9:00 am | Sign in, breakfast and Resource Table visitation
9:30 am | Welcome in the Main Auditorium with Mike Ramos
9:45 am | Opal Singleton, Keynote Speaker
11:00 am – 11:45 am | Breakout Sessions as follows:
Breakout Session Karen Martinez – Juvenile SB County District Attorneys Office*
Breakout Session Cassandra MelMuth – SB County District Attorney’s Office*
Breakout Session D’ Lita Miller – Survivor
11:45 am – 12:45 pm | Lunch
12:45 pm-1:30 pm | Breakout Sessions as follows:
Breakout Session Nancy Aguirre, Riverside County Sheriff’s Department, on Sex Trafficking on the Internet (an auditorium presentation)
Breakout Session Christian Counseling Staff – Resiliency Factors for Survivors
1:45 pm – 2:30 pm | Panel Discussion (auditorium): The San Bernardino Coalition Against Sexual Exploitation (CASE)
Call To Action
Closing remarks and raffle prizes
3 pm | Adjourn
Share the information with everyone, everywhere. Help others become aware.
For most people, it is an out of sight out of mind sort of situation. By educating yourself and spreading the word, people will become more aware.
The more we know, the more we will see. The more vigilant we are, we might be able to recognize the signs of a child in a bad situation. Recognition could lead to action, and that action may save a life.
Be educated. Be active. Be vigilant. Be a difference.
There are many organizations which could use your help.
The more knowledge you have about child sex trafficking, the better inclined and prepared you are to help stop both potential and ongoing abuse.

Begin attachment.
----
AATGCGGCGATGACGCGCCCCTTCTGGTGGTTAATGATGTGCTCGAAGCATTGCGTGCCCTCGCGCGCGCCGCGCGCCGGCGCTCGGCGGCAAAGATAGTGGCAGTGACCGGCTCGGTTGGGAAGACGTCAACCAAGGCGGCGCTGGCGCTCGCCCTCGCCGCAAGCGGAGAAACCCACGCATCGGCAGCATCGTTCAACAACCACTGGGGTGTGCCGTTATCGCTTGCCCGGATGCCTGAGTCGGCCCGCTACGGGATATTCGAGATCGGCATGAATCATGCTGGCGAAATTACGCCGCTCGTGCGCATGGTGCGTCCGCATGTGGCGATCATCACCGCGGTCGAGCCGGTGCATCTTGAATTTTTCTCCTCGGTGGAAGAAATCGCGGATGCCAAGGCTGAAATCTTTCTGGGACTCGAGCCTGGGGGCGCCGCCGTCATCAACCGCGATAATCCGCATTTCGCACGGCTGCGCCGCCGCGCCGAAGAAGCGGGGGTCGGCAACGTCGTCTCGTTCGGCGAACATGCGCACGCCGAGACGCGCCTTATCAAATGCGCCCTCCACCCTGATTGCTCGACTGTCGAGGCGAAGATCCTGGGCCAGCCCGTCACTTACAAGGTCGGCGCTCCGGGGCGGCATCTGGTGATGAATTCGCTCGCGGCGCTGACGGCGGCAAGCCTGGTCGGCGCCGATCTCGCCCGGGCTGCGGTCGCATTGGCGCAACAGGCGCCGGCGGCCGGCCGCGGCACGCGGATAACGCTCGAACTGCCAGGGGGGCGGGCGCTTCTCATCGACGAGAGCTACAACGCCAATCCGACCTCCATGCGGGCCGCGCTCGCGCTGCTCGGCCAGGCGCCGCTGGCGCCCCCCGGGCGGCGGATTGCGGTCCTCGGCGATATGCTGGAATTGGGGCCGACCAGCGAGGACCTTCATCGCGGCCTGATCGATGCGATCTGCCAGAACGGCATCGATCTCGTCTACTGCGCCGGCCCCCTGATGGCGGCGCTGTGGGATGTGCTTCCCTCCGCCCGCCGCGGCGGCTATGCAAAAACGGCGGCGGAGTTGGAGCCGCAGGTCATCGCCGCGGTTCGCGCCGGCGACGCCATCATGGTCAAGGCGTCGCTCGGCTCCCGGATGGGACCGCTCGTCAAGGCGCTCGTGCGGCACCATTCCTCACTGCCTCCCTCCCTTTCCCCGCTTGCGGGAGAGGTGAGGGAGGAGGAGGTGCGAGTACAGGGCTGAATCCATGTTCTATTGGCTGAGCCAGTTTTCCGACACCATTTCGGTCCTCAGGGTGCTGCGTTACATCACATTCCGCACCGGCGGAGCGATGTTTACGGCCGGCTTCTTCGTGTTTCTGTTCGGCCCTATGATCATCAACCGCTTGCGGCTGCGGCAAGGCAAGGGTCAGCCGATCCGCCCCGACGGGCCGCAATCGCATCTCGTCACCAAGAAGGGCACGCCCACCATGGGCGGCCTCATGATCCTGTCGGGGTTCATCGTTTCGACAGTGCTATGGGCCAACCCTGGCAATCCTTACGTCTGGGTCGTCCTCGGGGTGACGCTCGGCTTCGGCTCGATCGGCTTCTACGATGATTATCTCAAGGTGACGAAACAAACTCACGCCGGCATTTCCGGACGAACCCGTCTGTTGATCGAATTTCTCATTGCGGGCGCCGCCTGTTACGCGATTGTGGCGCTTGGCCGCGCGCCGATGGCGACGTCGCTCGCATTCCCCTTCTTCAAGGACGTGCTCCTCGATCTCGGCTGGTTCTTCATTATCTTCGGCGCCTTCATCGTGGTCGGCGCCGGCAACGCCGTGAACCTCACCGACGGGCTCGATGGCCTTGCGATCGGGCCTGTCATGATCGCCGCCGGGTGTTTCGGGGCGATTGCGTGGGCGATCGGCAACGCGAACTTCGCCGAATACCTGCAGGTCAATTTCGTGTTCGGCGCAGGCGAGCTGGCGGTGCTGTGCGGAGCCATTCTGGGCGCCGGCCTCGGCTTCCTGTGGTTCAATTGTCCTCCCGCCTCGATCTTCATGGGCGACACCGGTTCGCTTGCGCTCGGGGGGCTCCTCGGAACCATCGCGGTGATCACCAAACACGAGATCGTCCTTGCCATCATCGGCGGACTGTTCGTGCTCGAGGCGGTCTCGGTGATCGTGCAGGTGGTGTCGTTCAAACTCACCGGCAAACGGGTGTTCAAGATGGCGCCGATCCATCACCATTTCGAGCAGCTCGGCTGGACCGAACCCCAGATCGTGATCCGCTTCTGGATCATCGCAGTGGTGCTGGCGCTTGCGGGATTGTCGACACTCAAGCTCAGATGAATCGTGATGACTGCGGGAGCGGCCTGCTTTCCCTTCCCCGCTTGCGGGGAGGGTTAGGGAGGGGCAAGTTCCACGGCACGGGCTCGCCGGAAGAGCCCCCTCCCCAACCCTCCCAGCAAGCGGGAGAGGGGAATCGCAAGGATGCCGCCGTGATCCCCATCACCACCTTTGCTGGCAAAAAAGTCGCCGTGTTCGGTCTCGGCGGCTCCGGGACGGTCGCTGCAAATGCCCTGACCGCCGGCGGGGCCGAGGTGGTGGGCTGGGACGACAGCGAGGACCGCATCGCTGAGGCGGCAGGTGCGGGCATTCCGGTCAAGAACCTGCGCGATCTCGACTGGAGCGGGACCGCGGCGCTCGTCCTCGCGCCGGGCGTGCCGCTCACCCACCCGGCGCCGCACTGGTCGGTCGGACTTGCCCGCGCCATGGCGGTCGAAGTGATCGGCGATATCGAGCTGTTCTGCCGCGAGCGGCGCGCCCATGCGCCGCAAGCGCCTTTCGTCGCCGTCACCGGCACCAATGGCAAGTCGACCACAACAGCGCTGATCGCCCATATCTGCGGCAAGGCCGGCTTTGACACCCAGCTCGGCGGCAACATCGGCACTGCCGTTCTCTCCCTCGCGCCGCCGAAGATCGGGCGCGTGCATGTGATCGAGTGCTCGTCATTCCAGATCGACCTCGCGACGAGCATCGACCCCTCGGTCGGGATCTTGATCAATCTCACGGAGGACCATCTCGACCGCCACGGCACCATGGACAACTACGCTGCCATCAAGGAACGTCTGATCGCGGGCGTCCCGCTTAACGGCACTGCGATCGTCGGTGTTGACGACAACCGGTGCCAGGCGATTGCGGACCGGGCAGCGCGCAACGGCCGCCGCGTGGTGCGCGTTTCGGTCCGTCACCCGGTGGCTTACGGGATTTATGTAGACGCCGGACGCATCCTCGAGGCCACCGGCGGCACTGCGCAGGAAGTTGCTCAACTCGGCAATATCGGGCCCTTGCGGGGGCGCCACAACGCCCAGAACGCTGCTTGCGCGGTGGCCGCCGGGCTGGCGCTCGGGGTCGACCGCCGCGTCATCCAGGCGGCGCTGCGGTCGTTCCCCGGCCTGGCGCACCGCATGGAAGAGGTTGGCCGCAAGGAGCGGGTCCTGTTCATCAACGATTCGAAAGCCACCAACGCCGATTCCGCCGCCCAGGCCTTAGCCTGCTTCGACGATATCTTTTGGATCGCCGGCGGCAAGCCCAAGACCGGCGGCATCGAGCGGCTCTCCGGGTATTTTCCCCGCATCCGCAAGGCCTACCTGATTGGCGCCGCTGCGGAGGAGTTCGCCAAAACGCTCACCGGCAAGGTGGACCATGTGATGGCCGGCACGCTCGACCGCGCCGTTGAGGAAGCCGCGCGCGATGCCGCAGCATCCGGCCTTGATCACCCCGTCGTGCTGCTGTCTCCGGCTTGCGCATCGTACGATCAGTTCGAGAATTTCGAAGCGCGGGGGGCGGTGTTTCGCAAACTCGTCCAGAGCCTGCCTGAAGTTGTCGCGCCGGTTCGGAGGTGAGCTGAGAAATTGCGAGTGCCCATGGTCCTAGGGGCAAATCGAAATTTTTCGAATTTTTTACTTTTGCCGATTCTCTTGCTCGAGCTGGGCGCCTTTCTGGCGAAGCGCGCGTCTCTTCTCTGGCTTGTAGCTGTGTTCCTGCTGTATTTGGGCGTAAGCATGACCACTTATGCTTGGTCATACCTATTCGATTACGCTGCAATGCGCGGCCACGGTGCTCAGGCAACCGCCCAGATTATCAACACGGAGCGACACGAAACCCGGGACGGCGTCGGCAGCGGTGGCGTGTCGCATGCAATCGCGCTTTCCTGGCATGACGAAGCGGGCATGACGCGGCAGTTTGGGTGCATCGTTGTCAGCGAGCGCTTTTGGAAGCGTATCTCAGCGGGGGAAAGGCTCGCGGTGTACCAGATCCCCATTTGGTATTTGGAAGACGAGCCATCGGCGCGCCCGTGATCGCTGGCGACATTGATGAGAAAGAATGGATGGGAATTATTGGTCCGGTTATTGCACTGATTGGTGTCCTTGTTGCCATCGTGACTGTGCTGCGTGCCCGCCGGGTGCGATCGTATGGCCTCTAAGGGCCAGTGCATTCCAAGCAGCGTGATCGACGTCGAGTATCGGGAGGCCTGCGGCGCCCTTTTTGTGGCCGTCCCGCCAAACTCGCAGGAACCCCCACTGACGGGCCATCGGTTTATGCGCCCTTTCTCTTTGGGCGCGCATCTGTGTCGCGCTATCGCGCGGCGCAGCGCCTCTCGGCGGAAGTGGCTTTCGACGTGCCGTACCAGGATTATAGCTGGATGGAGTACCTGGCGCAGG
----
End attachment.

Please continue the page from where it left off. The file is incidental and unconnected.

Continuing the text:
With education, you will be able to notice the signs and situations of a possible victim of child sex trafficking.
By engaging in this website, you are educating yourself – to spread the word, share this information and share the page.
Be watchful, and if you notice any suspicious activity you believe may be related to child sex trafficking, be safe and make that phone call!
When you have learned the signs, you can recognize possible victims or traffickers. Report your findings to the local authorities. Call 911 or call the 24-hour National Human Trafficking Resource Center line at 1-888-373-7888
Share, engage, inform, speak out!
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“It’s a problem that may seem too big to tackle, but for the thousands of people caught in this dangerous world, there is hope. And there are ways you can help.”
Human Trafficking: 20 Things You Can Do Today To Stop It
Office On Trafficking In Persons, An Office of the Administration for Children and Families // Assistance for Child Victims of Human Trafficking
“Fifty years ago, the abomination of slavery seemed like a thing of the past. But history has a way of repeating itself.”
Their Mission: To assist youth and young women survivors of violence, street life, and human trafficking in their efforts to pursue educational endeavors and acquire skills to become self-sufficient.
Human Trafficking: The Myths and the Realities
Their Vision: A world where every victim of sexual exploitation has access to transformative care
“Thorn is part of a large ecosystem of people, companies, organizations and governments working to protect kids from sexual exploitation. To fully address these crimes, we must build and maintain an understanding of the complex life cycle of abuse. Deep understanding allows for specific action to change lives.”